In conclusion to this part, we note that the thermodynamic inequalities have become equalities. Moreover, we showed that the values of the critical exponents are equal above and below the critical temperature, and that the number of independent critical exponents has been reduced to two. The remaining questions are: (i) why is a power law describing the critical behavior; and (ii) what are the values of the critical exponents? The first question will answered in the next section, while a sketch of an answer to the second question will be given Section 16.5.
16.4.3 Scaling Lattices
The next step in the elucidation-of-transitions process was provided by Kadanoff . Essentially, the idea of scaling is applied to a lattice. One can think of the lattice gas model for which a Hamilton function describes the equilibrium distribution of occupied and nonoccupied lattice sites (see Appendix C). The correlation between the sites is given by the (total) correlation function h(r) ≡ 〈ρ(r)ρ(0)〉 − 〈ρ2〉, and we use the coherence length ξ as a measure of the range of the correlation function (Figure 16.9).
Figure 16.9 The coherence length ξ for the lattice gas model for (from left to right) T << Tcri, T < Tcri, and T = Tcri.
Consider therefore a D-dimensional lattice with N sites and lattice constant a and partition this lattice in cells (or blocks) of size La with L >> 1 (Figure 16.10). Hence, there are n = N/LD cells, each containing LD sites. Further consider that we are close to Tcri so that the correlation length ξ >> La. Next, we associate with each cell a parameter that states whether the cell as a whole is considered to be occupied, or not. For this process we use a definite rule. For example, in the case of averaging over three lattice sites in a triangular lattice, we obtain a cell for which we apply the majority rule, that is, a value of 1 is taken if at least two of three original sites have also the value 1. Hence, 000 → 0 (occurrence 1), 001 → 0 (occurrence 3), 011 → 1 (occurrence 3), and 111 → 1 (occurrence 1). Finally, we assume that for the cells the same Hamiltonian applies as for the sites. If that is the case then one might expect that the thermodynamics of the site model would be the same as that for the cell model. Denoting the relative temperature difference (with respect to Tcri) as before by t and the pressure by P, we have for a cell (site) tcell (tsite) and Pcell(Psite). The Gibbs energy g per site or per cell of the site and cell model, respectively, then relate as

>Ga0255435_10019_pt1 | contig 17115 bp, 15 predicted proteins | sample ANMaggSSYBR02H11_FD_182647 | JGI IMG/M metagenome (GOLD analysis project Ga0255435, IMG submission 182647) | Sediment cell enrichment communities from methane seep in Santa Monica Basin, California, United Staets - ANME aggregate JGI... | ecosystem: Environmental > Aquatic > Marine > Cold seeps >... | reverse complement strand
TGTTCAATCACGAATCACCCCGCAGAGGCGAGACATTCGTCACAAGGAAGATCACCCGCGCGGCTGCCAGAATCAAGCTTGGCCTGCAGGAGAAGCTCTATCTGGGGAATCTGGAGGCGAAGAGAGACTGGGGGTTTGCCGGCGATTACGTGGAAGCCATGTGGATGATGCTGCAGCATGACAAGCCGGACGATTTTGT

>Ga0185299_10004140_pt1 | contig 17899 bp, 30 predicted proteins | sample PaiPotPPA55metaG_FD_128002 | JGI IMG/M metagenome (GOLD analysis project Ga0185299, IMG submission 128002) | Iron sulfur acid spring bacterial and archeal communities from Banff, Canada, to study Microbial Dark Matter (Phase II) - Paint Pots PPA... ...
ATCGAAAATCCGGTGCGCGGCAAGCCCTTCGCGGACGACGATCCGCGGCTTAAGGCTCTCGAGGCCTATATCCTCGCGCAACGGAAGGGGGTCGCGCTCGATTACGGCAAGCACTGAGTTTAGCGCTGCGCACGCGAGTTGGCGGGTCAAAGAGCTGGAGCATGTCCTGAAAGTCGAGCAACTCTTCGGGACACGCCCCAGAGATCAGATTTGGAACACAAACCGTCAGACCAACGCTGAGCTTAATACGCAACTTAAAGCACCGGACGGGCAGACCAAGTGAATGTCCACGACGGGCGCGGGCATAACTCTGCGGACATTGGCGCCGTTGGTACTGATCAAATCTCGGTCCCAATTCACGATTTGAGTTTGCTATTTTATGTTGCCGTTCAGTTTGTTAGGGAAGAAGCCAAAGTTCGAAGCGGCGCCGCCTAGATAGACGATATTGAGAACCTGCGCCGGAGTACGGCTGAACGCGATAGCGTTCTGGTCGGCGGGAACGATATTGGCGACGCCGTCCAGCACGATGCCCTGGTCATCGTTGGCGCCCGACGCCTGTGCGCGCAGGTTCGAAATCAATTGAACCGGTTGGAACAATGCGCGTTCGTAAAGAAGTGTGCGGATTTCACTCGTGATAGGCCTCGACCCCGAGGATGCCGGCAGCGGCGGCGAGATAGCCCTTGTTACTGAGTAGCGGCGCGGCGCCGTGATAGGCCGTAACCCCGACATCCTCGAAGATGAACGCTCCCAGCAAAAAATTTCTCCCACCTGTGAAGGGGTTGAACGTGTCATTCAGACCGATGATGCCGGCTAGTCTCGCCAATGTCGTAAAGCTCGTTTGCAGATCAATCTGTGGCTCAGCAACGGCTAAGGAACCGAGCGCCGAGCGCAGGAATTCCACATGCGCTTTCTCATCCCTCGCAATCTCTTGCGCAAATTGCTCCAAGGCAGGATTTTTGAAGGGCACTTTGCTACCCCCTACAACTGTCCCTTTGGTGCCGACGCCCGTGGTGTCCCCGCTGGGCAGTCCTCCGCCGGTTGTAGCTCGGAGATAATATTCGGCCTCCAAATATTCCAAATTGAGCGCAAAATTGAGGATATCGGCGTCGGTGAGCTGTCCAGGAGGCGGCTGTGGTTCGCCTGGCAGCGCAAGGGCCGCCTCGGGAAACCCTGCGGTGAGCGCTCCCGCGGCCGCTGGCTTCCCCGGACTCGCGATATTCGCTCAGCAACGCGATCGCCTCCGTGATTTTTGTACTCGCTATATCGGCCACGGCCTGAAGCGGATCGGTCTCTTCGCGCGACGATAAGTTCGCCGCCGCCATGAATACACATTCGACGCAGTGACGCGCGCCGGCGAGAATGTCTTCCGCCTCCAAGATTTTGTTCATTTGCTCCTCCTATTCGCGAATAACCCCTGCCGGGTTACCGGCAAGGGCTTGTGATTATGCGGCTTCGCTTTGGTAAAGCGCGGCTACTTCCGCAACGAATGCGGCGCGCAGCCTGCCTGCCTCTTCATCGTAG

Figure 16.10 Lattice scaling illustrated for a 2D square lattice.
Now, we need relations between tcell and tsite on the one hand, and Pcell and Psite on the other hand. We expect that the pressure of the cell model is proportional to the pressure of the site model, but the proportionality constant Bwill be dependent on L. The same assumption can be made for t. So we have
Although it is possible to continue without further assumptions , we assume that
with x and y arbitrary numbers (see Justification 16.1). This leads right away to
This expression, stating that g is a generalized homogeneous function of t and P, leads essentially to scaling with exponents p = x/D and q = y/D.
Justification 16.1: Power laws as scale-free functions
Since any dimensionless number can be raised to a certain power, one might ask why a power relation (x/x0)b is more scale-free than, say, an exponential relation exp(x/x0), since for both a scale length x0 is involved. Suppose that we have a power relation reading y/y0 = a(x/x0)b, and that we have data available for the range x = x0/2 to x = 2x0. This implies that the ratio between maximum and minimum measured values is 4b. If we scale x0 to cx0 and use the same range of data, we still have a factor of 4b between maximum and minimum measured values. This implies that a superposition of these data ranges can be realized by a simple linear change of scale, and appears the same no matter on what scale it is probed. No other function is capable of doing this.